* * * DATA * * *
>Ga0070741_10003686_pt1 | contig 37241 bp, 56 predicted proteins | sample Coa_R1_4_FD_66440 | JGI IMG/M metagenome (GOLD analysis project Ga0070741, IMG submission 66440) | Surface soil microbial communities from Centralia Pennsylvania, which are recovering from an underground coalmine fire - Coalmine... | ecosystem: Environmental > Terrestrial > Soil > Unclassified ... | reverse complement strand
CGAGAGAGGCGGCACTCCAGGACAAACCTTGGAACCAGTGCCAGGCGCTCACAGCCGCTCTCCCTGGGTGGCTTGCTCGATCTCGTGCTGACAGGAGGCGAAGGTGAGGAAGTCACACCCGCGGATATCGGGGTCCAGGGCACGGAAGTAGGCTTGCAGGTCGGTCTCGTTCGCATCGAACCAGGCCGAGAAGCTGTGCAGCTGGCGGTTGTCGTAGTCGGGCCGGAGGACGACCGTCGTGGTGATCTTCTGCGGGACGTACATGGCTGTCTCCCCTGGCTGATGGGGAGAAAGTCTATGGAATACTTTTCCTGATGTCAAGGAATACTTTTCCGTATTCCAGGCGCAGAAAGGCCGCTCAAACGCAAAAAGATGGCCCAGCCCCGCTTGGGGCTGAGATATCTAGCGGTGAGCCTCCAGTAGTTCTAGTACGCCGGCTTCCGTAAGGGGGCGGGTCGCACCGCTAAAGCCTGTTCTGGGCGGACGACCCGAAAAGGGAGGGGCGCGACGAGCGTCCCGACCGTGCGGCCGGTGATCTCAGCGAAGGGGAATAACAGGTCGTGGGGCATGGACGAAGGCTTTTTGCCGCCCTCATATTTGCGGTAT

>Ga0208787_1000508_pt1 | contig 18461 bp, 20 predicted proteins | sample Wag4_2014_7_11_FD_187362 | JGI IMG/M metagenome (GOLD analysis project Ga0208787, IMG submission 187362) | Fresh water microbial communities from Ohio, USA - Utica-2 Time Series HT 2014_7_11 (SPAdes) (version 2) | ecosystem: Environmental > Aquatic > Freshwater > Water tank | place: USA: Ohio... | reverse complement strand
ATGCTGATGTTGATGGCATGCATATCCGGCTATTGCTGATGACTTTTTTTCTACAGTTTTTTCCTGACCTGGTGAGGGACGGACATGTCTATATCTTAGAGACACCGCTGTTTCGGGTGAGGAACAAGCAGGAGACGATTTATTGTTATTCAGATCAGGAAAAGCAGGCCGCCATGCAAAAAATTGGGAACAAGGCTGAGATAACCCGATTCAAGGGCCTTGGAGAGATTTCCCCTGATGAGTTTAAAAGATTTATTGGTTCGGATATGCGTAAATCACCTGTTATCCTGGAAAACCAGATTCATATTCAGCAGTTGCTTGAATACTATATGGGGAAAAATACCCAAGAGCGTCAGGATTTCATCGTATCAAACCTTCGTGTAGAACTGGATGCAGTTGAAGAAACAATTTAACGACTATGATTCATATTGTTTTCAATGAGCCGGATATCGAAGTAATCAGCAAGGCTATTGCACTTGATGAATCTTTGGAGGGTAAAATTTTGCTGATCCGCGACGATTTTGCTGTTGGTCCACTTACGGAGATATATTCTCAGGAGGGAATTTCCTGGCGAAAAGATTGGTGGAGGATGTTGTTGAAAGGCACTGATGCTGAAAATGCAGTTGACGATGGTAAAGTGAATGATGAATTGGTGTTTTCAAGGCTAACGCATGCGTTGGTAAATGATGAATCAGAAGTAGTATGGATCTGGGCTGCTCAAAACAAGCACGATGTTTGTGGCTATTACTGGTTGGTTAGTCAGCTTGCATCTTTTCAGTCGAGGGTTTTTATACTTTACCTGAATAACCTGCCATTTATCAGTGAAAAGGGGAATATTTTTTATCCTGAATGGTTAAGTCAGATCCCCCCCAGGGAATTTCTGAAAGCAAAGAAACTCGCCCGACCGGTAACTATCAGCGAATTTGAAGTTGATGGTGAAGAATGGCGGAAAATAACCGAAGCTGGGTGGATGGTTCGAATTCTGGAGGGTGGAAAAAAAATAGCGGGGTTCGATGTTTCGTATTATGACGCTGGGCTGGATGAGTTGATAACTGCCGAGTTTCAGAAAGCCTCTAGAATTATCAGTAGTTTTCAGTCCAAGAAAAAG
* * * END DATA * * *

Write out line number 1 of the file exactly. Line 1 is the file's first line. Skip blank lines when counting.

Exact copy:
>Ga0070741_10003686_pt1 | contig 37241 bp, 56 predicted proteins | sample Coa_R1_4_FD_66440 | JGI IMG/M metagenome (GOLD analysis project Ga0070741, IMG submission 66440) | Surface soil microbial communities from Centralia Pennsylvania, which are recovering from an underground coalmine fire - Coalmine... | ecosystem: Environmental > Terrestrial > Soil > Unclassified ... | reverse complement strand